Wednesday, July 11, 2007

Legislators: It's time to 'rock the system'

Bethany Carson contributed to this report
Several legislators are asking Gov. Rod Blagojevich to convene a special session specifically for ethics reform. Today, Sen. Christine Radogno, a Lemont Republican, led the group in an attempt to persuade the governor to add ethics and campaign finance reform to the list of topics to be addressed during this summer’s ongoing special sessions.

Until Wednesday, the special sessions called by the governor have focused on the much-delayed state budget. But Blagojevich Tuesday proclaimed today’s special session to focus on gun control, leading Radogno and Chicago Democratic Rep. John Fritchey to urge the governor to take the same steps to end pay-to-play politics.

"It may not be time to take up contentious legislation, but I'll tell you what, Governor, if you're serious about taking care of unfinished business, I've got a suggestion for you," Fritchey said Tuesday on the House floor. "There's a piece of legislation that's not contentious. There's a piece of legislation that was supported by every member of this chamber, the 117 of us that were there. That was House Bill 1, the bill that will end pay to play."

House Bill 1 is just one of three ethics reform measures stuck in the Senate. It would set a $25,000 limit on how much contractors could give to state officials who received state contracts.

In yesterday's budget talks at the governor’s mansion, Radogno said lawmakers confronted Blagojevich about why the legislature hasn't acted on ethics legislation in any of the special sessions. According to Radogno, the governor said they were going to get to it, that nothing comprehensive was out there and that he called HB 1 "inadequate." Radogno said, "This, mind you, from the same man that told us two years ago that he was going to ‘rock the system,’ He has done absolutely, positively nothing with regards to ethics reform in this state."

Blagojevich did enact an ethics package during his first term that requires all state employees to take an annual ethics exam and that created ethics inspectors general for each executive office.

Radogno went on to say that there are two other measures being held in the Senate rules committee that are comprehensive ethics reform bills. The House also has approved both HB 3 and SB 1305, which have yet to be called for action on the Senate floor.

"We can stay in session for more than 10 minutes to work on this very important topic, and we need to do that," Radogno said.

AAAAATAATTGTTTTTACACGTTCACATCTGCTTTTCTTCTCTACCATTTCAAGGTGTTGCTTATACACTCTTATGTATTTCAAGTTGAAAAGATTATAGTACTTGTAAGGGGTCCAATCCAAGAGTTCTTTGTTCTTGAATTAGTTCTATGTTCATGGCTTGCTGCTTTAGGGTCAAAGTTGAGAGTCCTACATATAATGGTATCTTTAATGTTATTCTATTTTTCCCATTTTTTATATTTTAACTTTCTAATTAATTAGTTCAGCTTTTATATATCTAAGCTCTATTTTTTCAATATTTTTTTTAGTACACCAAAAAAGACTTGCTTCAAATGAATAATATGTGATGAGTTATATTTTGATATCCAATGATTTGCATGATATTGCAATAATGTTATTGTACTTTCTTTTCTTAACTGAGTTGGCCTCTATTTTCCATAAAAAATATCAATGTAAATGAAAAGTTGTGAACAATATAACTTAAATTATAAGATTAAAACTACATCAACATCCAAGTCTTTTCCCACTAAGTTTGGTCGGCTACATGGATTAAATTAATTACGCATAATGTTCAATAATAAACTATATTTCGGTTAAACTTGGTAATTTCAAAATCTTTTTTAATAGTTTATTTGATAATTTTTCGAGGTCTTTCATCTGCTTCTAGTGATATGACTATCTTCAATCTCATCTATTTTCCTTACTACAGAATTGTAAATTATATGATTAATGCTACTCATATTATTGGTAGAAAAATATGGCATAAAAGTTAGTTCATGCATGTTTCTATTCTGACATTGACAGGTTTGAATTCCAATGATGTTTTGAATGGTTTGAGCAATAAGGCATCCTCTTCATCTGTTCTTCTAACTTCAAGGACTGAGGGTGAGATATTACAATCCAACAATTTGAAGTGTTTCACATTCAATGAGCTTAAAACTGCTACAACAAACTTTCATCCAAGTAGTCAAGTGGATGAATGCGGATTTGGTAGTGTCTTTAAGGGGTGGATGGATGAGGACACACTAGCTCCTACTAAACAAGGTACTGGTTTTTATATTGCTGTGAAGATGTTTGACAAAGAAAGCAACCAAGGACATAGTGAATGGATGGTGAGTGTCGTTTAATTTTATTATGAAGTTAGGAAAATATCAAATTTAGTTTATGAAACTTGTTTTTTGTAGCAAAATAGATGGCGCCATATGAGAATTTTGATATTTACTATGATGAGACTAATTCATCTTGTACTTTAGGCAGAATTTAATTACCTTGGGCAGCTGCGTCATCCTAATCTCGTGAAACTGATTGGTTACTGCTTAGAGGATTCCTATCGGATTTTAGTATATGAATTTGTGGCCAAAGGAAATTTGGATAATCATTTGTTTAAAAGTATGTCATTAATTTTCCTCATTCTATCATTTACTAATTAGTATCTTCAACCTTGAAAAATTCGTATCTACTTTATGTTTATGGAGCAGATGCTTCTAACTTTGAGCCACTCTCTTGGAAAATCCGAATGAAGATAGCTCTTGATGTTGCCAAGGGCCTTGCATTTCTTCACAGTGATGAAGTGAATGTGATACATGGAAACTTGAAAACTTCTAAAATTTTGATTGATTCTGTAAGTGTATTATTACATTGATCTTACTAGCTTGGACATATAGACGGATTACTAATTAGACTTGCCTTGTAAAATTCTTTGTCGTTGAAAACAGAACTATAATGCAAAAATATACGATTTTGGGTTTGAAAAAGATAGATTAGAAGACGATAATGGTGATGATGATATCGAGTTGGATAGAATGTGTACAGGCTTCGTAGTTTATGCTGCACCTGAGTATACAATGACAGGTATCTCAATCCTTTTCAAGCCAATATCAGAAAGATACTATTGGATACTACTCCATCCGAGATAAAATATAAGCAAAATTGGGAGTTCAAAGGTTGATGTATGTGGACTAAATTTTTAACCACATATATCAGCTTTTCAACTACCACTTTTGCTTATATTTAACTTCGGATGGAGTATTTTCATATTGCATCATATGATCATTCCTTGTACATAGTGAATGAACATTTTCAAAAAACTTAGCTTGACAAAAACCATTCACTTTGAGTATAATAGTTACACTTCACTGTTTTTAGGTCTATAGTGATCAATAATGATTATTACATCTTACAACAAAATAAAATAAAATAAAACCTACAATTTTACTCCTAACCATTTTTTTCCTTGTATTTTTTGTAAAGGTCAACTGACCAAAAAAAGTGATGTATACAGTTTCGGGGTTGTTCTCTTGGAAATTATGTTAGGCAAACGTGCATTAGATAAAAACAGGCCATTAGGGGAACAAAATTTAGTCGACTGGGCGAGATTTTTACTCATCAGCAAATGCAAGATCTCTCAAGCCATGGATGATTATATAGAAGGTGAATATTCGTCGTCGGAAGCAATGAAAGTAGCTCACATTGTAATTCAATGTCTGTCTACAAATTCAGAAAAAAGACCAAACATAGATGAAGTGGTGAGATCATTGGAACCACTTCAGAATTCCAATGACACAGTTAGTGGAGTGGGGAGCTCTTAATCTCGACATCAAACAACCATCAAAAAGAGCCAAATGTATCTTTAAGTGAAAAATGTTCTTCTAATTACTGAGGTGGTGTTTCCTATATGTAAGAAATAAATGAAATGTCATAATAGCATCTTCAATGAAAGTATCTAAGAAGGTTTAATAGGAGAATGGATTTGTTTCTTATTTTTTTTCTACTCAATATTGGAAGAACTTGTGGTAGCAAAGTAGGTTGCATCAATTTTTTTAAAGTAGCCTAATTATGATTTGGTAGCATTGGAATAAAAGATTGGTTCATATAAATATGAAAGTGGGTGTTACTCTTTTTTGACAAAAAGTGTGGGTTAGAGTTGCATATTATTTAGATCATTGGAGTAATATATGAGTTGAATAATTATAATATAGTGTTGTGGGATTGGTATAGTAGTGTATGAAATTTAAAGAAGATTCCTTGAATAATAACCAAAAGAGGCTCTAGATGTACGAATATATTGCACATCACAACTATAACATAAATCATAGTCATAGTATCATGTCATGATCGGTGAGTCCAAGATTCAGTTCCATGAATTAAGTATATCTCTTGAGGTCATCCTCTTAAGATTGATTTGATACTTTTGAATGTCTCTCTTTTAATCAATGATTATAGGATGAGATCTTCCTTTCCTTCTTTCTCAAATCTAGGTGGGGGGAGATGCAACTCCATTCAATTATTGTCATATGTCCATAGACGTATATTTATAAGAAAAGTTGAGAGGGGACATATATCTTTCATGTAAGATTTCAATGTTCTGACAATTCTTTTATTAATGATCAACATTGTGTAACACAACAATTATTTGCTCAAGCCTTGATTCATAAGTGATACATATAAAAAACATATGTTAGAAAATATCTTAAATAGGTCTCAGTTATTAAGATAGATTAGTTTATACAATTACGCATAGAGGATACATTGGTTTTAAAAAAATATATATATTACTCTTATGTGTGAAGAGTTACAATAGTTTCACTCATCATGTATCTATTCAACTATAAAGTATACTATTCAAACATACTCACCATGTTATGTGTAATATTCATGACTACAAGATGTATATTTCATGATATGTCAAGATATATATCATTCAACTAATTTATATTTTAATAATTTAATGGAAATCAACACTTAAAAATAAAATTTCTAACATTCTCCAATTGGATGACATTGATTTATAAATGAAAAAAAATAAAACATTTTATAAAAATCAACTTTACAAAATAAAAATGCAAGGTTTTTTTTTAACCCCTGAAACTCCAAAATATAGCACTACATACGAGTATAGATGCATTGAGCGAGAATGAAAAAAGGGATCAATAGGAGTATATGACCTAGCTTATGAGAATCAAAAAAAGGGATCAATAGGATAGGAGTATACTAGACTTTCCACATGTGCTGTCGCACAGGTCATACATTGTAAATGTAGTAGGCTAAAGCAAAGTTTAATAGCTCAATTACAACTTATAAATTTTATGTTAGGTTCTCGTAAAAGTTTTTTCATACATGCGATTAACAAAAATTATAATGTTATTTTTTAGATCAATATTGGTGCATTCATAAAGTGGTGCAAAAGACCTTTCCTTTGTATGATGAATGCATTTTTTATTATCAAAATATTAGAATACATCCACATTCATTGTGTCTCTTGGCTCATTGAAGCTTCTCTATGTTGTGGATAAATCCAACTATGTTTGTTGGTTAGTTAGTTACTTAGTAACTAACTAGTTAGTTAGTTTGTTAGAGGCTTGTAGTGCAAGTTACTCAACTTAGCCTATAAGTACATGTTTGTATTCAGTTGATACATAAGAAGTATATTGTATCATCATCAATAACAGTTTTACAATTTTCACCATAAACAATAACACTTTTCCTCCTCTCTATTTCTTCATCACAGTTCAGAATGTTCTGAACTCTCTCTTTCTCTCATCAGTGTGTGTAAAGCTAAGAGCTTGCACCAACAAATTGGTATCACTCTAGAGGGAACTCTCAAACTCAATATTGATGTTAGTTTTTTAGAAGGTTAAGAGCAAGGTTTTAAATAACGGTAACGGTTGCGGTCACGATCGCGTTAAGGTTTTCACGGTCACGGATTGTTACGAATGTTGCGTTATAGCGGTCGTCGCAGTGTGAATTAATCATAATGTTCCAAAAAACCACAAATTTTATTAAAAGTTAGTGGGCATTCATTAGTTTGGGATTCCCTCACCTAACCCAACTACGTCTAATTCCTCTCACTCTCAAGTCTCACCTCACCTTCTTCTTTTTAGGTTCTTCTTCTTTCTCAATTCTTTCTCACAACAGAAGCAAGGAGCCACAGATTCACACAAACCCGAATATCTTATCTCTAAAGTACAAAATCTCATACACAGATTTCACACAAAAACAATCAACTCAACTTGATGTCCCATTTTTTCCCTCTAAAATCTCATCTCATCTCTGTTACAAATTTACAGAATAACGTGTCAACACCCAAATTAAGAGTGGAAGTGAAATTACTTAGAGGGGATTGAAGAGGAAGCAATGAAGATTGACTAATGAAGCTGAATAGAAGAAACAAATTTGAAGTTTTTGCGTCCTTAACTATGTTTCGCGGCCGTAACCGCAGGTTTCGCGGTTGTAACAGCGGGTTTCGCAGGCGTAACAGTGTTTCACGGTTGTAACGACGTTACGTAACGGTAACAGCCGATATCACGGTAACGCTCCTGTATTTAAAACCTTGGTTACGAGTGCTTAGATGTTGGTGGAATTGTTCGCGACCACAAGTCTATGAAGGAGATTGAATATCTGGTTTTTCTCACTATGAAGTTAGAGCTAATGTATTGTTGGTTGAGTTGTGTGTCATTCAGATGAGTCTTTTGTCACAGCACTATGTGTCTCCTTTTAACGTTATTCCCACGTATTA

During the special sessions, the governor has continued to advocate for his proposals to increase education funding and to provide health care for the estimated 1.4 million uninsured Illinoisans. He also wants gun control legislation. However, Fritchey says the most dominant issues in our state and in the headlines hasn't been education funding or gun legislation. "Its scandals and allegations and indictments," he said Tuesday on the floor. "Tell people that when you said you wanted to rock the system, you meant it."

The governor continues to keep his lips sealed about the subpoenas received by his office from federal investigators. As of this posting, the governor's office hasn't responded to our question whether he plans to call a special session for ethics reform.

The governor's call to spend an entire special session on gun control (the eighth special session) backfired Wednesday. One sponsor of the gun control legislation, Chicago Democratic Rep. Harry Osterman, repeated what he's been saying for the past few days: He will not call the legislation for a vote until it has enough votes for approval. That will take 71, to which Osterman said, "This bill will not get 71 votes ... It would be irresponsible of me the sponsor of this legislation to call this bill for a vote, knowing that it's going to fail."

In fact, if the bill is amended to need only 60 votes, as Osterman intends to do, the effective date will be June of 2008. "June of 2008," he repeated on the House floor. "So if passed with 60 votes, it won't take effect until June. So there is no need to rush a vote today or tomorrow."

Osterman will have to work to gain the votes on the controversial measure, but, he said, "Today is not that day. We need to be focused on the budget of our state. That is our collective priority."

House members clapped as he closed his comments.

The governor responded with a letter to House Speaker Michael Madigan that said, "I urge you to convene a Committee of the Whole to limit access to deadly large capacity ammunition clips. Giving the full House an opportunity to hear from law enforcement officials, anti-gun violence advocates and victims’ families will help us move closer to consensus on this important issue." He said he looked forward to working with the sponsor and the speaker's office to get the bill approved.

There was no leaders' meeting today.

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